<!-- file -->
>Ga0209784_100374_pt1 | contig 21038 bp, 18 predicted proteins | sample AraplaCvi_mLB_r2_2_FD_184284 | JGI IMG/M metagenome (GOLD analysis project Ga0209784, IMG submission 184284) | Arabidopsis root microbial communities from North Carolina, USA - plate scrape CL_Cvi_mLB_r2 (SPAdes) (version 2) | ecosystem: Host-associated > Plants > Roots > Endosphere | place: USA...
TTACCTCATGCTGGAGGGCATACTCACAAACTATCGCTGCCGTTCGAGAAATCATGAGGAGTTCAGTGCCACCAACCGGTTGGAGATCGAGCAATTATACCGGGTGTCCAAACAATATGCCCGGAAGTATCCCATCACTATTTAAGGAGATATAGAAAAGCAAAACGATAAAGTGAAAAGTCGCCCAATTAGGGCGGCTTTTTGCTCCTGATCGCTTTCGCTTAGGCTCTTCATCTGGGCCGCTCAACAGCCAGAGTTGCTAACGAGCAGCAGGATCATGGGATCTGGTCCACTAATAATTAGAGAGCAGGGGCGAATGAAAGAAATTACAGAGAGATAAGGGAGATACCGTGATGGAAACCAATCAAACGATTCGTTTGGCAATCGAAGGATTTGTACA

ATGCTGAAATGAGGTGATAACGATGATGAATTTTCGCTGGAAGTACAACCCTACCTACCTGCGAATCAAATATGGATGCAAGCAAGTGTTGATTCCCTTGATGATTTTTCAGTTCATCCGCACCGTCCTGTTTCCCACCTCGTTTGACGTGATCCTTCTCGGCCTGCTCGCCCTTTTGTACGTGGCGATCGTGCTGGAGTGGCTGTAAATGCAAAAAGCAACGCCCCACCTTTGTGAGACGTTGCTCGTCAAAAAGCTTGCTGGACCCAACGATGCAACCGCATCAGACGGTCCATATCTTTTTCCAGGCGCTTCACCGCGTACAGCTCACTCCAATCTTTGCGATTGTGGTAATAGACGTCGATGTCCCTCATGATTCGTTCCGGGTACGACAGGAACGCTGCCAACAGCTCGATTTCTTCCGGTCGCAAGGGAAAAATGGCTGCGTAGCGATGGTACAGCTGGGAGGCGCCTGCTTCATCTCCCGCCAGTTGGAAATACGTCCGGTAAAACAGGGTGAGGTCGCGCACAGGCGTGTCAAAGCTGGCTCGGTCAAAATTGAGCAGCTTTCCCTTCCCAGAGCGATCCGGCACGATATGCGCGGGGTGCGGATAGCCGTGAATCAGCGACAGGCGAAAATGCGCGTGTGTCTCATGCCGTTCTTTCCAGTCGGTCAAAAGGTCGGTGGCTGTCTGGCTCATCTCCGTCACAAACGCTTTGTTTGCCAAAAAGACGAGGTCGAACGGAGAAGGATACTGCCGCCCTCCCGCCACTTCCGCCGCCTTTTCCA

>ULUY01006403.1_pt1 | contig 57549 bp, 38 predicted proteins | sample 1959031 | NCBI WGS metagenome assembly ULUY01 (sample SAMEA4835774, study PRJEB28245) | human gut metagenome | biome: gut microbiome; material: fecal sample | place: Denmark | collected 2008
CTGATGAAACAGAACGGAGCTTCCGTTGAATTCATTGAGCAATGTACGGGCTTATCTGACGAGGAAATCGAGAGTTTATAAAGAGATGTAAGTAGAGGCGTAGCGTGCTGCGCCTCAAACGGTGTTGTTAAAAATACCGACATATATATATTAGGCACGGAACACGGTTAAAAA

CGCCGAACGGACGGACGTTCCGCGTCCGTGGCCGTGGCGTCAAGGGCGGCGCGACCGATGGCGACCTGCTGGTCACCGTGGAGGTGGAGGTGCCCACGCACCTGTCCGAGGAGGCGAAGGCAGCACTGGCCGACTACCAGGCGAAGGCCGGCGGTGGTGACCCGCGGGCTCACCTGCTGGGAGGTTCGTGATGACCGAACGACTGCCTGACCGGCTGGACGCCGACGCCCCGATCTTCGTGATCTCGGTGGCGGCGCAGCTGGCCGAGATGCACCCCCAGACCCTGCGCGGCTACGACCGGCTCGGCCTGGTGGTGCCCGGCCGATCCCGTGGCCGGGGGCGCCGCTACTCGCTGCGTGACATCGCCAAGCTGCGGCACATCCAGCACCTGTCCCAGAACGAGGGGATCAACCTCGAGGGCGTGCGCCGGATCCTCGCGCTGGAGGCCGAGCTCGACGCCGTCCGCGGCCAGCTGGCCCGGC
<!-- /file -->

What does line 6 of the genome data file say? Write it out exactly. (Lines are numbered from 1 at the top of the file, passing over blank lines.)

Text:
CGCCGAACGGACGGACGTTCCGCGTCCGTGGCCGTGGCGTCAAGGGCGGCGCGACCGATGGCGACCTGCTGGTCACCGTGGAGGTGGAGGTGCCCACGCACCTGTCCGAGGAGGCGAAGGCAGCACTGGCCGACTACCAGGCGAAGGCCGGCGGTGGTGACCCGCGGGCTCACCTGCTGGGAGGTTCGTGATGACCGAACGACTGCCTGACCGGCTGGACGCCGACGCCCCGATCTTCGTGATCTCGGTGGCGGCGCAGCTGGCCGAGATGCACCCCCAGACCCTGCGCGGCTACGACCGGCTCGGCCTGGTGGTGCCCGGCCGATCCCGTGGCCGGGGGCGCCGCTACTCGCTGCGTGACATCGCCAAGCTGCGGCACATCCAGCACCTGTCCCAGAACGAGGGGATCAACCTCGAGGGCGTGCGCCGGATCCTCGCGCTGGAGGCCGAGCTCGACGCCGTCCGCGGCCAGCTGGCCCGGC